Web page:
In the meantime . . .

. . . don’t fail as a human being.

Sorry we’ve gone a whole two weeks with zippo blog updates. I was working on three (count ’em), three deadlines, only one of which was self-imposed, and got a little bogged down. Until Proven is now officially on its first round of edits, my ghost writing MS is shined for agents and A Merry War was ready to go just in time for Pitch Madness.

But now that’s all done.

A few days ago, I was driving home from my (third) job–third not counting my own writing as paying work, at least not yet–and yawning at the wheel. On the weekends I work all night long doing custodial work to help cover rent costs after my (amazing and worth it!) trip to England kind of sank me. So anyway, it’s a little after 6 AM and I’m going home and as I’m driving along past a Starbucks, I see three girls in signature green aprons, huddling outside on the sidewalk and looking behind me at Utah’s impressively high mountains. What are they doing? I wondered, and then I realized they were waiting for the sunrise.

If you live by high mountains, then you know the sky gets light far before the sun actually shows itself (and it takes a while to get fully dark after the sun sets). I felt a sort of camaraderie with these girls, also working during these ungodly hours, who probably didn’t aspire to be baristas, but maybe CEO’s or pastry chefs or even writers like me.  So I turned my car into the mall lot, parked going the wrong away along three yellow lines, and watched the sun rise with them.

I’ve had a lot of weird menial-labor un-enjoyable jobs over the years. Some–like summers spent as a ropes course host or a Girl Scout camp counselor–have been a lot of fun. But others . . . like my brief stint as a telemarketer to pay for my speeding ticket or the job at the bakery where I had to go to work at 4 bloody AM and suffer through a supervisor who always redid my roses on the cakes because they weren’t good enough were somewhat less fun.

The closer I get to achieving my goal as a writer, the harder it is to endure these jobs I need-but-do-not-like. In his awesome keynote address for the University of Arts, Neil Gaiman said, “Something that worked for me was imagining that where I wanted to be – an author, primarily of fiction, making good books, making good comics and supporting myself through my words – was a mountain. A distant mountain. My goal. And I knew that as long as I kept walking towards the mountain I would be all right. And when I truly was not sure what to do, I could stop, and think about whether it was taking me towards or away from the mountain.”

It’s tempting, as an artist–of any caliber, writing or otherwise, to throw down the gauntlet and say, “I REFUSE TO DO ANYTHING NOT MOVING ME TOWARD THE MOUNTAIN,” and get a little bitter about the necessity of staying there.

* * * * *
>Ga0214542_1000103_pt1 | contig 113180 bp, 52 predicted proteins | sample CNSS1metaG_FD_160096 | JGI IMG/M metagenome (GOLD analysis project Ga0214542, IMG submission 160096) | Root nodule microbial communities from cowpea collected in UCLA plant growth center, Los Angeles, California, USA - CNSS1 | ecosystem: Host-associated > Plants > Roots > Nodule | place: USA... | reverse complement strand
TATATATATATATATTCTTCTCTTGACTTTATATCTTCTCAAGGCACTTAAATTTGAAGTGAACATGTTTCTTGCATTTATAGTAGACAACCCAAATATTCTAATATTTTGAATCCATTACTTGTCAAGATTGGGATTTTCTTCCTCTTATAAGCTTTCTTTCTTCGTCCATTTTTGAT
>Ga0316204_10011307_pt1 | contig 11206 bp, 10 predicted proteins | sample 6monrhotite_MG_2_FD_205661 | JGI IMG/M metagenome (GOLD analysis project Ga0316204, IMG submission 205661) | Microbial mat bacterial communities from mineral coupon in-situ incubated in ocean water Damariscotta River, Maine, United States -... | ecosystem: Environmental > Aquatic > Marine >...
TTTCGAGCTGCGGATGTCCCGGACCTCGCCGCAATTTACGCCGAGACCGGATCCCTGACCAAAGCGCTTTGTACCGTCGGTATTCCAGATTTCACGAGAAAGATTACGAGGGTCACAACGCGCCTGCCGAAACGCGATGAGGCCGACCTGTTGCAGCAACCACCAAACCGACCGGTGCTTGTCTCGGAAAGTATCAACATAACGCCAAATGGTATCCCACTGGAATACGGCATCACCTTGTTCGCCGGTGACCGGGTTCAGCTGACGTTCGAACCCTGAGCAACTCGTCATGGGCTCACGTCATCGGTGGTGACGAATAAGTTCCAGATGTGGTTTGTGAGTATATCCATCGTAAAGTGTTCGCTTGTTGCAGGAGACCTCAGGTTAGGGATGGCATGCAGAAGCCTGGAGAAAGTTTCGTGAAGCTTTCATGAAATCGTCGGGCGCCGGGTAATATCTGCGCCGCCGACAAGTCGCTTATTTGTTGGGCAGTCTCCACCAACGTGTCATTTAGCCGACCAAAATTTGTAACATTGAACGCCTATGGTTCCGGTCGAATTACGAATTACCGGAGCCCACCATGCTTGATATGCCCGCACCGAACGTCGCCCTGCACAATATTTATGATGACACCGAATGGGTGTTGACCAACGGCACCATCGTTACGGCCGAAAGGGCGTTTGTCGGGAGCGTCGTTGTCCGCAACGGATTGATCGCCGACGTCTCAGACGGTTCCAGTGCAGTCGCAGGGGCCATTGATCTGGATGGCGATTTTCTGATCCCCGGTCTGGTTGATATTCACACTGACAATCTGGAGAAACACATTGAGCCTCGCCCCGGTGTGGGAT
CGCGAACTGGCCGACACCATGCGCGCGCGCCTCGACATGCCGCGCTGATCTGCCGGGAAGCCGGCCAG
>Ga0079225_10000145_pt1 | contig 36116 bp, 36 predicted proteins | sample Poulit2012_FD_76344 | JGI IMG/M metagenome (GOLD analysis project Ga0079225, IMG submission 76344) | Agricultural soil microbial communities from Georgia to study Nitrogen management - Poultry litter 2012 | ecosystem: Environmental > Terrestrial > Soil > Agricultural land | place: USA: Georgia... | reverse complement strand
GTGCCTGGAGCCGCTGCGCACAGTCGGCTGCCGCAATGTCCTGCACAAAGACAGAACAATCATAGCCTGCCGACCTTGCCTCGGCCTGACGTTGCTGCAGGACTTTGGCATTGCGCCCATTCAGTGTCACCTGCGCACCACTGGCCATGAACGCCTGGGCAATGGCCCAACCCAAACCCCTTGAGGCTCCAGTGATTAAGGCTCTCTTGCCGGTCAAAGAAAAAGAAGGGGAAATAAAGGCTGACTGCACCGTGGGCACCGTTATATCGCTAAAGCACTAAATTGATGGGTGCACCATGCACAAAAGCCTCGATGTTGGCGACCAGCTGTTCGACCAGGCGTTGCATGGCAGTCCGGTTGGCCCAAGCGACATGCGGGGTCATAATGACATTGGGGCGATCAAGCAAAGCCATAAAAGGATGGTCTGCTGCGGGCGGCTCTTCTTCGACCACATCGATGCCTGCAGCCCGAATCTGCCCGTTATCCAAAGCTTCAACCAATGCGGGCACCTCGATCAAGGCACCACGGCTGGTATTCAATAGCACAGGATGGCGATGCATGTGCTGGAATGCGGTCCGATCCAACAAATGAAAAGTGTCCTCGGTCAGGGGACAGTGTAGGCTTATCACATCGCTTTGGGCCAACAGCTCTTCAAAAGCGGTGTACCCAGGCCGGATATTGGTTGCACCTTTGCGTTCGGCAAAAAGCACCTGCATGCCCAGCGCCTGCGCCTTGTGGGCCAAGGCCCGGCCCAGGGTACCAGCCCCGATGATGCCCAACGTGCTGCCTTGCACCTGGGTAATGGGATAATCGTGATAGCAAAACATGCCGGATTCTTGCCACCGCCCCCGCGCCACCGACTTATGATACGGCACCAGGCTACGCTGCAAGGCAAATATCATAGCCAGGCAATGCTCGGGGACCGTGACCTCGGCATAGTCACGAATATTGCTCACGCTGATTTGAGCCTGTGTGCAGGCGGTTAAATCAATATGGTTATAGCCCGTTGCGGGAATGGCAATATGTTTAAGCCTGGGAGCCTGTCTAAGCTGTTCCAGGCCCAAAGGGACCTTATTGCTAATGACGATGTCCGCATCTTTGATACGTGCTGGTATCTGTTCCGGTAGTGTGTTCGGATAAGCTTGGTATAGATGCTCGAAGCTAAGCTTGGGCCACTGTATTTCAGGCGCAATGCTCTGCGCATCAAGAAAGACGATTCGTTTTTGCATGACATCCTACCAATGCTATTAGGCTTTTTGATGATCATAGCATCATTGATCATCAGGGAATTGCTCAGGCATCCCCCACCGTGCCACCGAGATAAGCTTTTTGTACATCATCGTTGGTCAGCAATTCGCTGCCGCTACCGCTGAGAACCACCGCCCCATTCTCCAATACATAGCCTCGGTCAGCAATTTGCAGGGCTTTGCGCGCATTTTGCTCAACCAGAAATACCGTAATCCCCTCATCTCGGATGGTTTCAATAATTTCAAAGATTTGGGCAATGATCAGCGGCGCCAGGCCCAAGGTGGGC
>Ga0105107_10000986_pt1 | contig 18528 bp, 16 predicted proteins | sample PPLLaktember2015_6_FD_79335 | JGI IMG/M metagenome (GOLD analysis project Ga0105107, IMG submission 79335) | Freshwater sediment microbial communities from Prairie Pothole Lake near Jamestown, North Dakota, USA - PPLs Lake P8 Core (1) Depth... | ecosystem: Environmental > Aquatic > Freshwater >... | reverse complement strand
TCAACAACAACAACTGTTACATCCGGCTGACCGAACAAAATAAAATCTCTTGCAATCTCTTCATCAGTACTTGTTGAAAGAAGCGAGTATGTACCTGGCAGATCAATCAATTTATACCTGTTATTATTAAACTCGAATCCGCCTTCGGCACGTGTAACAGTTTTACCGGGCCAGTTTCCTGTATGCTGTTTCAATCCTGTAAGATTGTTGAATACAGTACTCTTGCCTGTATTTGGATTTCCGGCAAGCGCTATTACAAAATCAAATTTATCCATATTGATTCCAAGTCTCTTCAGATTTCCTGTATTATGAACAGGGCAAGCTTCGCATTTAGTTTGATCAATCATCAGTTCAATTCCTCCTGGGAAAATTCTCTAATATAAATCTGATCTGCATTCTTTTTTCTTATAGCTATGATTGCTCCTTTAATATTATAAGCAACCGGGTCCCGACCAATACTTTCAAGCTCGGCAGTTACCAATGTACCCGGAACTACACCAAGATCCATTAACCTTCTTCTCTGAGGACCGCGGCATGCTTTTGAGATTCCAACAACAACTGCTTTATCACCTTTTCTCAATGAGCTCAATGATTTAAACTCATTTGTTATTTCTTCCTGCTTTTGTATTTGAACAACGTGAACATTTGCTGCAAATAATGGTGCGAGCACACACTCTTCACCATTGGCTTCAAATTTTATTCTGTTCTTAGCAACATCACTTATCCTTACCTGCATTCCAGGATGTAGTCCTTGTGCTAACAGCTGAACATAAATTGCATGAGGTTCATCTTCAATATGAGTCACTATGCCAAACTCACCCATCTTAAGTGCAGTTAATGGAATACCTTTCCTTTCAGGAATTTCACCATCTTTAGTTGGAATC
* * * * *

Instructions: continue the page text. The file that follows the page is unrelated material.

But. (there’s always a ‘but’).

There’s more to life than writing.

I know, I know. (Traitor! hissss)

Roughly six months ago, I inadvertently got some advice that was maybe the best thing I could have heard about trying to make it as a writer. It was an author interview and the student asked the author, in slightly desperate tones, what he needed to do to make a living as a writer, what were all the tricks he needed to know? What are the real chances of being able to support yourself as a writer? How can an unknown outsider get a fair shot?

The author answered like this: “Don’t be intimidated. If you’re good enough and smart enough and persistent (i.e., brave) enough, you’ll make it. If not, then with luck you’ll realize it in time to get on with another job that will enable you to support your family and have a good life.

There are worse things in the world than not making it as a writer. Not making it as a human being, that really sucks. Not making it as a writer almost doesn’t matter, compared to that.”

For me, at the time, it was like getting cannonballed in the stomach. Writing was the only thing I wanted to do. Envisioning a career where I could write all the time kept me up at night in a half-desperate fever and envisioning giving up made me sick.

But this just made me think . . . if you have to do janitor work while you write your stories, that’s not a big deal. Relax, Joe.

If nobody but your best friends and your family ever read your stories, well . . . there are worse things.

Be a good human being first and everything else is sort of secondary. Go after your mountain with everything you have, but in the meantime, don’t let it destroy the things that are really important.

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